Brazil’s Petrobras said its gross long-term debt reached $61 billion in third-quarter 2023, marking the first time the state-owned company’s debt has been crossed the $60 billion threshold since second-quarter 2021.

The 5.2% sequential rise in debt in the third quarter compared to $58 billion the second was mainly due to an increase in leases and the entry into operation of the leased Anita Garibaldi FPSO unit, Petrobras said Nov. 9 in its third quarter financial press release. Petrobras’ debt was $53.3 billion at the end of first-quarter 2023.

Leasing of the FPSO added $2.4 billion in debt to the company’s lease liabilities compared to the prior quarter, Petrobras said.

Petrobras’ debt is still within the company’s accepted range of between $55 billion and $65 billion.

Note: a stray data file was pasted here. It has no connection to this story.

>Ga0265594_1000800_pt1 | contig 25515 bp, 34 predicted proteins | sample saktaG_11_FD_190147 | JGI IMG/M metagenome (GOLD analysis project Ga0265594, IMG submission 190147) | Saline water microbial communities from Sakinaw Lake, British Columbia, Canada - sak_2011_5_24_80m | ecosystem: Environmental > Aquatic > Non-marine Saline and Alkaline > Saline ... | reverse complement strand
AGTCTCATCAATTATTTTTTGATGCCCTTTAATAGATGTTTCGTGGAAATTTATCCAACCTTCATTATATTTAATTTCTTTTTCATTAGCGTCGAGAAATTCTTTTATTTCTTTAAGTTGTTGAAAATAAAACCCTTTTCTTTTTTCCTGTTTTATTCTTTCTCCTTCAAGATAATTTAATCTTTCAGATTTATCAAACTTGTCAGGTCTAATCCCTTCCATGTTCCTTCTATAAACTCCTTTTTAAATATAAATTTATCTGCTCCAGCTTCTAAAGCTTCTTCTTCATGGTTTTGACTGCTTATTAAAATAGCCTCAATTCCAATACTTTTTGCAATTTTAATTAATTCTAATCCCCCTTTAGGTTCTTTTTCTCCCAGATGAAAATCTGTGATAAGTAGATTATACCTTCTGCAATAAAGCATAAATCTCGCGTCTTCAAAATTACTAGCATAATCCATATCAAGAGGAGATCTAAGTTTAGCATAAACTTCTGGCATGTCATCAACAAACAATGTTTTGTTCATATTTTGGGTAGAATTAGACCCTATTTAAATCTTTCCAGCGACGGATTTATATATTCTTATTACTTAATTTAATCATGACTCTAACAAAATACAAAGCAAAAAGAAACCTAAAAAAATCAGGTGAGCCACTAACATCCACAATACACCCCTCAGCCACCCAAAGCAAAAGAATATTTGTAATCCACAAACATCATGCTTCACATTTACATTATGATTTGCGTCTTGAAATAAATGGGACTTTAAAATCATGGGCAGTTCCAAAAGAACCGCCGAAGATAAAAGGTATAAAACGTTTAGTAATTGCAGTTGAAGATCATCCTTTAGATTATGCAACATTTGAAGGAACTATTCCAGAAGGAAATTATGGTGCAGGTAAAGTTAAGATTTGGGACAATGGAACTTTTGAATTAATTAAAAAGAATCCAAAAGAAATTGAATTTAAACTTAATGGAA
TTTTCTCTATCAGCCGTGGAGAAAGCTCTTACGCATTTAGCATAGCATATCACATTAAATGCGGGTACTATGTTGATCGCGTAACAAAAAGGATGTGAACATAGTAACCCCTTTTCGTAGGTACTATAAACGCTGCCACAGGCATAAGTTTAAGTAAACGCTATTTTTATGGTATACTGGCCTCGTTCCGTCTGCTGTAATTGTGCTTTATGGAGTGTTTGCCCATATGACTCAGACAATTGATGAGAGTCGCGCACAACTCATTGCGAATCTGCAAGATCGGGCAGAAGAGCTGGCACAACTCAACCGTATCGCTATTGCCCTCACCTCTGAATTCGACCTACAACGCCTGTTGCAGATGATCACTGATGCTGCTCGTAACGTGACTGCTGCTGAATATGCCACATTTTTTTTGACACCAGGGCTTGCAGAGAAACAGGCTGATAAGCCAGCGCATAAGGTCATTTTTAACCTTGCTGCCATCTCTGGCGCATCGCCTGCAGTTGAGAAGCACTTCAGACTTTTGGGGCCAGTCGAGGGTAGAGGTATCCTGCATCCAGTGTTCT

“Our debt is under control, but we're not only looking at that, we're also looking at investment needs,” Petrobras CFO and investor relations officer Sergio Caetano Leite said November 10 during the company’s conference call with analysts. “We're looking at the external environment, the adversities caused by the wars, but we're not only looking at the quarter either."

Petrobras’ debt last surpassed the $60 billion mark in second-quarter 2021 with $63.7 billion in the red. Petrobras’ debt was last in 12-digit territory when it ended first-quarter 2019 owing  $106 billion, according to details in its financial statements.

During the third quarter 2023, the Rio de Janeiro-based company also reported recurring net income of $5.6 billion, down 37.7% compared to $8.8 billion in third-quarter 2022, driven mainly by lower oil and gas prices, according to Petrobras.

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